This is the book I have to read with a box of tissues nearby as I inevitably cry at pivotal points, at times with joy and at times with sorrow. But what I love the most is that this book includes the realization of "suggestions found earlier in the series. Though I would not recommend for someone unfamiliar with the rest of the series, this is truly an exceptional book.
My husband has been quoting this book at me for as long as we've been together. I suppose I could say that I've "abandoned it" because I've started it several times but been utterly unable to get "into it." But I suppose I'll give it another chance.
Maybe you shouldn't try to tackle all five books at once. Each of the books on its own is fairly short; perhaps it would be easier to sustain your interest for one at a time.
It's good advice but I have the "Ultimate Guide" in my library because it's the copy my husband purchased (his love of the series is sincere). I've tried to get into the first book multiple times and it just doesn't appeal to me.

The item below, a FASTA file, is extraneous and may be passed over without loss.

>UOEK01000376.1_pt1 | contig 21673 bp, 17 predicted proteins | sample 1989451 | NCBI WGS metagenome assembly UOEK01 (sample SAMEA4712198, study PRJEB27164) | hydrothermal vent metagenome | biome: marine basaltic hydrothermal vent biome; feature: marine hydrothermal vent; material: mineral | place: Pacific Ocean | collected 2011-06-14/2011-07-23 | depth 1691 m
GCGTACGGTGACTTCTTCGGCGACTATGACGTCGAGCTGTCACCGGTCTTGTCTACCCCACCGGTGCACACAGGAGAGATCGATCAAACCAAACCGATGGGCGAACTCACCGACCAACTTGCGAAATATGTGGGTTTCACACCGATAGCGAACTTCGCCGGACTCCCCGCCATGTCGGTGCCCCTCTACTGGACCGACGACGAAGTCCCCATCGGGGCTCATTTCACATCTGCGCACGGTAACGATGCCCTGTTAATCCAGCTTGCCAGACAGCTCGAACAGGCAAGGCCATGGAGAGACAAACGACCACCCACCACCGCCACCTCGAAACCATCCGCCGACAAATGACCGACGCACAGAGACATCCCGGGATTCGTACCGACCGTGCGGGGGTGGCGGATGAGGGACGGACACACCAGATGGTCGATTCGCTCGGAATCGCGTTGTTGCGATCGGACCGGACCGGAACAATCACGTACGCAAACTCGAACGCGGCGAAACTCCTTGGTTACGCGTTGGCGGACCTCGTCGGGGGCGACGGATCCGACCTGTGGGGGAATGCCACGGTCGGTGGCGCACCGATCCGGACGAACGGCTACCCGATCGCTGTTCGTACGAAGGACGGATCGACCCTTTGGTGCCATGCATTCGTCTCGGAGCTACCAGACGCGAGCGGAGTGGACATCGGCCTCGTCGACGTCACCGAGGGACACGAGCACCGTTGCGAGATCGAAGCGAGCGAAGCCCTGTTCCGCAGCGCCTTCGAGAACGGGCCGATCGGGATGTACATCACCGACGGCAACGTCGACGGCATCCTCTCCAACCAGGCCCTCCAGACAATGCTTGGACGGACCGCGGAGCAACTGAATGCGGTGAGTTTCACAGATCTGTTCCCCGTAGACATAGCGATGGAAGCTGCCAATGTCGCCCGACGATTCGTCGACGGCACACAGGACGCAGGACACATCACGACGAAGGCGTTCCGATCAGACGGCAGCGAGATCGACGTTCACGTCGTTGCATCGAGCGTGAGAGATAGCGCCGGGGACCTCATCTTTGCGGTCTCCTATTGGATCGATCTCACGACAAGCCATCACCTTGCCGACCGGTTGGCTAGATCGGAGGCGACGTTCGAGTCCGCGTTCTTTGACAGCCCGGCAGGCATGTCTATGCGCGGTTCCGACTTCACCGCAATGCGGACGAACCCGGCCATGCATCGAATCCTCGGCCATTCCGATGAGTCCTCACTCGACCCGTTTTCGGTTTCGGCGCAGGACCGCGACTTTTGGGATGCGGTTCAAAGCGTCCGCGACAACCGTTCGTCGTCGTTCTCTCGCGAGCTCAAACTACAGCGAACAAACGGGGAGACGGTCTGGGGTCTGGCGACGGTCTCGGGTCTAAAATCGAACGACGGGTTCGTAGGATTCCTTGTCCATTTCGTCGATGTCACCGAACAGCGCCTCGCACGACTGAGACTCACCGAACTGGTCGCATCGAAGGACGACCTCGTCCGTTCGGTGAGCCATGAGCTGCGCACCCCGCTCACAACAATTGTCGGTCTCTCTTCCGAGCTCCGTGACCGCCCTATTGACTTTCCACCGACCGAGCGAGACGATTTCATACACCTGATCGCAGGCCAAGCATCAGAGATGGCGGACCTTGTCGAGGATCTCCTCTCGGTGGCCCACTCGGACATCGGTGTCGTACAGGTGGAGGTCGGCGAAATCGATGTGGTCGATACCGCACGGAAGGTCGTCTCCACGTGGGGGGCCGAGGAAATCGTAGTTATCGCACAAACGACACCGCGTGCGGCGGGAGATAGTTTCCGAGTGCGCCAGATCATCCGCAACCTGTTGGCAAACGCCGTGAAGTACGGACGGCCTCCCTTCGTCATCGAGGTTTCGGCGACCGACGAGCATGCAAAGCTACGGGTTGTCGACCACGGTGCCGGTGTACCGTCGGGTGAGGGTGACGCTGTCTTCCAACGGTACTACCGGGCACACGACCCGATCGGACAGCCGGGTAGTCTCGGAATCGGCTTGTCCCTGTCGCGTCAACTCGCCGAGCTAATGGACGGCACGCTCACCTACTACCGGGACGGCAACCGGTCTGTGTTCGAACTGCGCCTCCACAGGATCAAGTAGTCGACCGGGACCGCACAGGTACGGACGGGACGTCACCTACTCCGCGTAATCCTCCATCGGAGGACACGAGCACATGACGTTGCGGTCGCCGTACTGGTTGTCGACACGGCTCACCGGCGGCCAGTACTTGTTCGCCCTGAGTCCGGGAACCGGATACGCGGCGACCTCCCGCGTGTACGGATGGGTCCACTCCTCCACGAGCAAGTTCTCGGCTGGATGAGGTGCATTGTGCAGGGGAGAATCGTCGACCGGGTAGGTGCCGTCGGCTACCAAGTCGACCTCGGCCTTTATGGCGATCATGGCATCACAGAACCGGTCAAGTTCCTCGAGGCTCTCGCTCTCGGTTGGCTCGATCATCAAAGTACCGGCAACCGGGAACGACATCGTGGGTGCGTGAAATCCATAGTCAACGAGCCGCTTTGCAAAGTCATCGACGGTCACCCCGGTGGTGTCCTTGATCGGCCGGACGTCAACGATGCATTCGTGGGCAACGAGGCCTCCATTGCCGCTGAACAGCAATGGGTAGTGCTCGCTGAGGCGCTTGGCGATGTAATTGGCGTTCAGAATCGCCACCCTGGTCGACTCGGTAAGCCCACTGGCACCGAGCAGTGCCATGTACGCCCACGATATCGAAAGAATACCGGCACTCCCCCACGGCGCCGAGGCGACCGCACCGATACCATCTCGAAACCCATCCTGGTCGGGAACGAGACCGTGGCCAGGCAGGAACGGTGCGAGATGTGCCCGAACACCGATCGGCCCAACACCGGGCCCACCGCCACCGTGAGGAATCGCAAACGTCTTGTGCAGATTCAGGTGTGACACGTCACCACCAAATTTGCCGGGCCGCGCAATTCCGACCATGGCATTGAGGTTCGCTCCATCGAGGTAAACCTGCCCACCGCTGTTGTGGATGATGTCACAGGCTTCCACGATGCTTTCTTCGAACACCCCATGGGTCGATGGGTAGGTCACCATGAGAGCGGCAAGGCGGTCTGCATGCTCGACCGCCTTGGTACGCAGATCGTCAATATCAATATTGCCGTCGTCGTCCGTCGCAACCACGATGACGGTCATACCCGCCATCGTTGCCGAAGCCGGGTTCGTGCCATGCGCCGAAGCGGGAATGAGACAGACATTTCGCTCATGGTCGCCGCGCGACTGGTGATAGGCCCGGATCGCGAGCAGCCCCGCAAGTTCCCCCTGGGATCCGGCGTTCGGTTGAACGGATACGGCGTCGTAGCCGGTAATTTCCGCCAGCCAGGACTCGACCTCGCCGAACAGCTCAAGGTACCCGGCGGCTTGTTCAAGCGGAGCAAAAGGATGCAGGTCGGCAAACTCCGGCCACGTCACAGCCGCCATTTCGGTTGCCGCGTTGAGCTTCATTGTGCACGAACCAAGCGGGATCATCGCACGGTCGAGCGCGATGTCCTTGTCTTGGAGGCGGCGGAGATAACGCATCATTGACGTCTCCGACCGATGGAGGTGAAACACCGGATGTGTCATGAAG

When a friend asked if I had this book (saying that she had see it at Barnes and Noble and that it looked "interesting"), I was in the middle of placing an amazon.com order. So I bought it.
I shouldn't have done that. I should have looked at the table of contents. Then I should have looked at the "praise" on the back cover. Then I should have read an excerpt. At the very least I should have looked up the author to see what other books he'd published. Had I done any one of these things I'd have realized that this book was going to be a waste of money.
The fifteen books featured in this conservative diatribe are classics of philosophical, political, and revolutionary thought. What is particularly interesting is his discussion of Mein Kampf, the only book on the list that at first glance even makes sense. But the author spends very little time actually addressing the text itself; he talks about Gobbles and Himmler and the atrocities committed by the Nazi Party, he discusses the intellectual influences on key leaders of the Nazi movement (conveniently the very authors whose books he has already charged with "screwing up the world)," and only then does he ever so briefly look at the text of Mein Kampf. But event then he fails to explain why Mein Kampf screwed up the world, continuing instead to link it to those texts he already lists among the most despised in world history.